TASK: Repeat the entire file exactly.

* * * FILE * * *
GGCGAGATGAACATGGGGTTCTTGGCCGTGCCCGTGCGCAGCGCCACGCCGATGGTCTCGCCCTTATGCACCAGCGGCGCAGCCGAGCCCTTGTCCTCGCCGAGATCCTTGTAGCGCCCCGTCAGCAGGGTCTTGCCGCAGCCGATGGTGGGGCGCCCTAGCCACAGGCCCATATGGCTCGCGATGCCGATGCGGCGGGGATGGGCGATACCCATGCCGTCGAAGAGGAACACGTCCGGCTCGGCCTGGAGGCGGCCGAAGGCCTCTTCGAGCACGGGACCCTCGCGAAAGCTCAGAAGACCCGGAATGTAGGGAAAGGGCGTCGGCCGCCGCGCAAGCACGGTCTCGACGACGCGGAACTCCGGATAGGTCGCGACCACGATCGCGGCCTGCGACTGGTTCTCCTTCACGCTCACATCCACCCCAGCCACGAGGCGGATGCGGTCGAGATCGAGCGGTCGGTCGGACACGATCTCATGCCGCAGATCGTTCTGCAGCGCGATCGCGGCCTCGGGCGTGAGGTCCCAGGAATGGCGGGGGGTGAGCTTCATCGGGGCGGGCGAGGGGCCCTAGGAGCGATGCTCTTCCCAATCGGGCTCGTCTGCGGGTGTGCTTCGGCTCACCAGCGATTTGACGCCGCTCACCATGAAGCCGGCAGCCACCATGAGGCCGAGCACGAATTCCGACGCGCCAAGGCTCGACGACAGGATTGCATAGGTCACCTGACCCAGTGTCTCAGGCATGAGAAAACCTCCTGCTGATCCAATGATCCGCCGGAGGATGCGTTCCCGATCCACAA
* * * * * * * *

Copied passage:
GGCGAGATGAACATGGGGTTCTTGGCCGTGCCCGTGCGCAGCGCCACGCCGATGGTCTCGCCCTTATGCACCAGCGGCGCAGCCGAGCCCTTGTCCTCGCCGAGATCCTTGTAGCGCCCCGTCAGCAGGGTCTTGCCGCAGCCGATGGTGGGGCGCCCTAGCCACAGGCCCATATGGCTCGCGATGCCGATGCGGCGGGGATGGGCGATACCCATGCCGTCGAAGAGGAACACGTCCGGCTCGGCCTGGAGGCGGCCGAAGGCCTCTTCGAGCACGGGACCCTCGCGAAAGCTCAGAAGACCCGGAATGTAGGGAAAGGGCGTCGGCCGCCGCGCAAGCACGGTCTCGACGACGCGGAACTCCGGATAGGTCGCGACCACGATCGCGGCCTGCGACTGGTTCTCCTTCACGCTCACATCCACCCCAGCCACGAGGCGGATGCGGTCGAGATCGAGCGGTCGGTCGGACACGATCTCATGCCGCAGATCGTTCTGCAGCGCGATCGCGGCCTCGGGCGTGAGGTCCCAGGAATGGCGGGGGGTGAGCTTCATCGGGGCGGGCGAGGGGCCCTAGGAGCGATGCTCTTCCCAATCGGGCTCGTCTGCGGGTGTGCTTCGGCTCACCAGCGATTTGACGCCGCTCACCATGAAGCCGGCAGCCACCATGAGGCCGAGCACGAATTCCGACGCGCCAAGGCTCGACGACAGGATTGCATAGGTCACCTGACCCAGTGTCTCAGGCATGAGAAAACCTCCTGCTGATCCAATGATCCGCCGGAGGATGCGTTCCCGATCCACAA